We’re probably all familiar with the long-running debate over Muslim head coverings in France, Belgium, and other European countries. How do we balance religious freedom with safety, security, and the liberal Western values of a free society? It’s a question Europeans have been struggling with for decades.
Now, in the wake of the recent midterm elections, that conversation has begun anew in the United States. Earlier this month, voters elected the first two Muslim women to Congress in the nation’s history. Ilhan Omar and Rashida Tlaib will head to Washington in January when the 113th Congress convenes for the first time. But this historic demographic inclusion has sparked debate over a 181-year-old (and some say archaic) rule that prevents members of Congress from covering their heads while in the chamber.
Initially implemented to lessen class divides (the rich often wore fancy hates), the rule, as written, states that a member cannot enter the House “with his head covered.” This poses an obstacle for Muslim congresswomen who feel obligated to wear a hijab or some other type of headscarf.
Changing of the Guard
Although Tlaib does not wear an Islamic headscarf, Rep.-Elect Omar does. And she’s adamant that her right to freedom of religion will not be infringed by any congressional rules:
No one puts a scarf on my head but me. It’s my choice—one protected by the first amendment.
And this is not the last ban I’m going to work to lift. https://t.co/7U3ZLTaWur
— Ilhan Omar (@IlhanMN) November 17, 2018
Other Democratic members were quick to side with her, calling the rule outdated and unnecessary. They have introduced a proposal to amend the rule to include exemptions both on religious grounds and for health reasons.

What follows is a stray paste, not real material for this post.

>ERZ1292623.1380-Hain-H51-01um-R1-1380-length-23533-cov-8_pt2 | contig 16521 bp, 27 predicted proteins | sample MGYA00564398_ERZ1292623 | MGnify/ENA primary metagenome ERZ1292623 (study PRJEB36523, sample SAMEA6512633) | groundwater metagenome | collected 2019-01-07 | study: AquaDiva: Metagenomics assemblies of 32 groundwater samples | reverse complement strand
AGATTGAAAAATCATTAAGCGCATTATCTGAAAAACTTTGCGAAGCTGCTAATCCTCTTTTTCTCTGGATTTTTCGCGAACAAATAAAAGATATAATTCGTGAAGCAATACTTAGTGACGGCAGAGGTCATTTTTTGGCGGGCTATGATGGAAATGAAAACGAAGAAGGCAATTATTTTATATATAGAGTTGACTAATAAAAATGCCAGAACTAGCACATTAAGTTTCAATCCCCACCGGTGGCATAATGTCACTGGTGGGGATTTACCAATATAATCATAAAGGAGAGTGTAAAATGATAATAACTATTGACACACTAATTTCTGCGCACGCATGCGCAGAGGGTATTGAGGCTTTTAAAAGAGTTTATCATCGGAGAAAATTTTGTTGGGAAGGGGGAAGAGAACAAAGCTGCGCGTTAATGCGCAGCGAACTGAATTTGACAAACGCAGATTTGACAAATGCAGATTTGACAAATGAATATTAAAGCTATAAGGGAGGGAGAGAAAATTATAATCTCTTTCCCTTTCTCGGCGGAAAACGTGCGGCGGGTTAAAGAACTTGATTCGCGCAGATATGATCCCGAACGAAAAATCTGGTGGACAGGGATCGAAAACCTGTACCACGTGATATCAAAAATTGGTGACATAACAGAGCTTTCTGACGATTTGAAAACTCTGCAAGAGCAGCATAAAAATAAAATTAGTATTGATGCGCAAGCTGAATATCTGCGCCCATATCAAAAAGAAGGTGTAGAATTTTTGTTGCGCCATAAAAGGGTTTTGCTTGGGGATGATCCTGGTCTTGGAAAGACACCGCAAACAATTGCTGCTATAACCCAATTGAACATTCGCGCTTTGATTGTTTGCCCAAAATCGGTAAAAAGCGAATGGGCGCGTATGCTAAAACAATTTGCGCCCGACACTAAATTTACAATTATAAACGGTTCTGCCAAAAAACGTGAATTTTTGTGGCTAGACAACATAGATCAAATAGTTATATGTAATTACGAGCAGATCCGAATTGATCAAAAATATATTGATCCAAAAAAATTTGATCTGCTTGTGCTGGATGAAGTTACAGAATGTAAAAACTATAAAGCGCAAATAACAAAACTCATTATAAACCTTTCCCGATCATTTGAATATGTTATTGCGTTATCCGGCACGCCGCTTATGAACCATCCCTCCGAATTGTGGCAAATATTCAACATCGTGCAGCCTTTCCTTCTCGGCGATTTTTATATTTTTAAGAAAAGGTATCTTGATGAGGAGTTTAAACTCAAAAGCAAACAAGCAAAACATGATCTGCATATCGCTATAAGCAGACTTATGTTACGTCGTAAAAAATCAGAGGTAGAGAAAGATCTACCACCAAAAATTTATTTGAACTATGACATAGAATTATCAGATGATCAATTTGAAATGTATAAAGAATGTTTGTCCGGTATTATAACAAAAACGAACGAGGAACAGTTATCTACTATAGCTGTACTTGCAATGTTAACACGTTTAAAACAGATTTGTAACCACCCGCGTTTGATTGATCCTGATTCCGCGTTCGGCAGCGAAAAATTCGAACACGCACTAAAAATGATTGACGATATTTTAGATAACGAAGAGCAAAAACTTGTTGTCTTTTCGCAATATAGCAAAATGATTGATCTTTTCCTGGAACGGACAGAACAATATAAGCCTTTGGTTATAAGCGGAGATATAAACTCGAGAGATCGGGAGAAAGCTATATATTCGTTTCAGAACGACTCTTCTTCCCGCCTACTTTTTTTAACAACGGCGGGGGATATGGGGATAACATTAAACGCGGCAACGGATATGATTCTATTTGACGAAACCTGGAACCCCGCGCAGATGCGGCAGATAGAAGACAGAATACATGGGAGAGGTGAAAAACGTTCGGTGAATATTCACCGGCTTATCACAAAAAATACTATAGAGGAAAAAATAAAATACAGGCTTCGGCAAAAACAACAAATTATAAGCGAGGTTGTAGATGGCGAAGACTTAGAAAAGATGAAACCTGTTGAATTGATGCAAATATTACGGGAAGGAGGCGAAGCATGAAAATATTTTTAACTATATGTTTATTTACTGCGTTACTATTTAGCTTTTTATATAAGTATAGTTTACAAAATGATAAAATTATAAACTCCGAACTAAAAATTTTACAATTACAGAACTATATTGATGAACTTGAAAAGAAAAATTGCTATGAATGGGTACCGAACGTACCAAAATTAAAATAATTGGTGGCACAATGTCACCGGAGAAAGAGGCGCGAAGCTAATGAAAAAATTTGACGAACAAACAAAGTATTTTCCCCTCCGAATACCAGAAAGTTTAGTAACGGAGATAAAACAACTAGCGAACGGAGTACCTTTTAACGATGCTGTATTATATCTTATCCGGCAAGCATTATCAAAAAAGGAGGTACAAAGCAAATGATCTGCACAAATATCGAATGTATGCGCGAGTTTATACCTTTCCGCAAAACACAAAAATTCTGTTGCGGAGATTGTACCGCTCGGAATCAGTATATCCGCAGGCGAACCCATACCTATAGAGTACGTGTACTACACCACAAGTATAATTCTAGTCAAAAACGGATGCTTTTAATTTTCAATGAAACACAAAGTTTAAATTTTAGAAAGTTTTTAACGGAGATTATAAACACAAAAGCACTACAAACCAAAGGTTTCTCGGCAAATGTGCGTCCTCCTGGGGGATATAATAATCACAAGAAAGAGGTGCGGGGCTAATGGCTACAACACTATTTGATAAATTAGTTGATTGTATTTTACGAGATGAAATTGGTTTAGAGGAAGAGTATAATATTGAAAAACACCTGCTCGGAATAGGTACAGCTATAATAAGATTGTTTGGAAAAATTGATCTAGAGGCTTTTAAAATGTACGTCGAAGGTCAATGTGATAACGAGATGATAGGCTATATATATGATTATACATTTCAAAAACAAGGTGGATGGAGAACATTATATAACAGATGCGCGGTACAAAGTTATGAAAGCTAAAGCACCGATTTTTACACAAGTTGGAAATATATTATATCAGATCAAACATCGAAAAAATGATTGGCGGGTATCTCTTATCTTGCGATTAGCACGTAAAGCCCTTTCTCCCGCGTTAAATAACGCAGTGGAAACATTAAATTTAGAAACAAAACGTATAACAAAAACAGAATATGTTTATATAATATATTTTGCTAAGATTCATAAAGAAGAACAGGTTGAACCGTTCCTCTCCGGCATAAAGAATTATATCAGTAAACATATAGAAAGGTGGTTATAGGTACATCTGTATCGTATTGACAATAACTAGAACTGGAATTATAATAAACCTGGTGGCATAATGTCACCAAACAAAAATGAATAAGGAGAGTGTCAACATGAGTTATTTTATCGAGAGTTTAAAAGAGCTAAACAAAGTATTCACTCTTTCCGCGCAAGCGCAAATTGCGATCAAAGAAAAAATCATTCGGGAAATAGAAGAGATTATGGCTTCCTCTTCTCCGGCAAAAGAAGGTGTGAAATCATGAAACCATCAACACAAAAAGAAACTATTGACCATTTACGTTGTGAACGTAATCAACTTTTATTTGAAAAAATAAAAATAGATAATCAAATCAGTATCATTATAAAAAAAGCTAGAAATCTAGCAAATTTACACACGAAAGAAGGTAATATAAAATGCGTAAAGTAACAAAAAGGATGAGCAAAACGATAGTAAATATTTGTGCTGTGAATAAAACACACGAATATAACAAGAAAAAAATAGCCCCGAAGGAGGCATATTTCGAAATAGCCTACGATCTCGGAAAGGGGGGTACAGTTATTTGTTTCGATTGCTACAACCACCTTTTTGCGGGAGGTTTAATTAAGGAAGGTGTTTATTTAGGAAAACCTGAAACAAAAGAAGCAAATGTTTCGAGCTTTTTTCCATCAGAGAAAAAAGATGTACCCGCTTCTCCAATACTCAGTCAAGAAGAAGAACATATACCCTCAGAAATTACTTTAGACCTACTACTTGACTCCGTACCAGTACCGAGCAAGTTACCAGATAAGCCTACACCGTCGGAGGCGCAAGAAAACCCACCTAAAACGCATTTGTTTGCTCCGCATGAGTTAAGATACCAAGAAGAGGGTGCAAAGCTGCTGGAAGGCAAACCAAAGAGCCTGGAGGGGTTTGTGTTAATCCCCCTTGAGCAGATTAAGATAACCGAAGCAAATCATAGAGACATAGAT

Can the Rule Be Justified?
Despite this vocal support for changing House members’ dress requirements to accommodate religious attire, there remains some opposition to the idea. Opponents argue that the rule – while admittedly quite old – still serves two important purposes: 1) it ensures that all members are viewed equally in the chamber, and 2) it maintains a distinct separation between church and state.
And beyond those concerns, opponents insist changing the rule could have unintended consequences. If we allow hijabs to be worn in Congress today, they posit, what’s to say congressional burkas and niqabs won’t be commonplace at some point down the road? It’s not outside the realm of possibility, especially given that Islam is set to become the world’s largest religion by the year 2050.
But others say this is nonsensical fearmongering. The U.S. was founded on principles of religious liberty and free expressions of faith. If someone’s religion calls for a certain type of head covering, who are we to deny them that right? Plus, supporters argue, these concerns are primarily manufactured to target Islam. Think about it: when’s the last time anyone complained about a Jewish man wearing a yarmulke in public?
Where do you stand? Should the rule be changed to accommodate hijabs in Congress, or are there good reasons to regulate how political figures present themselves?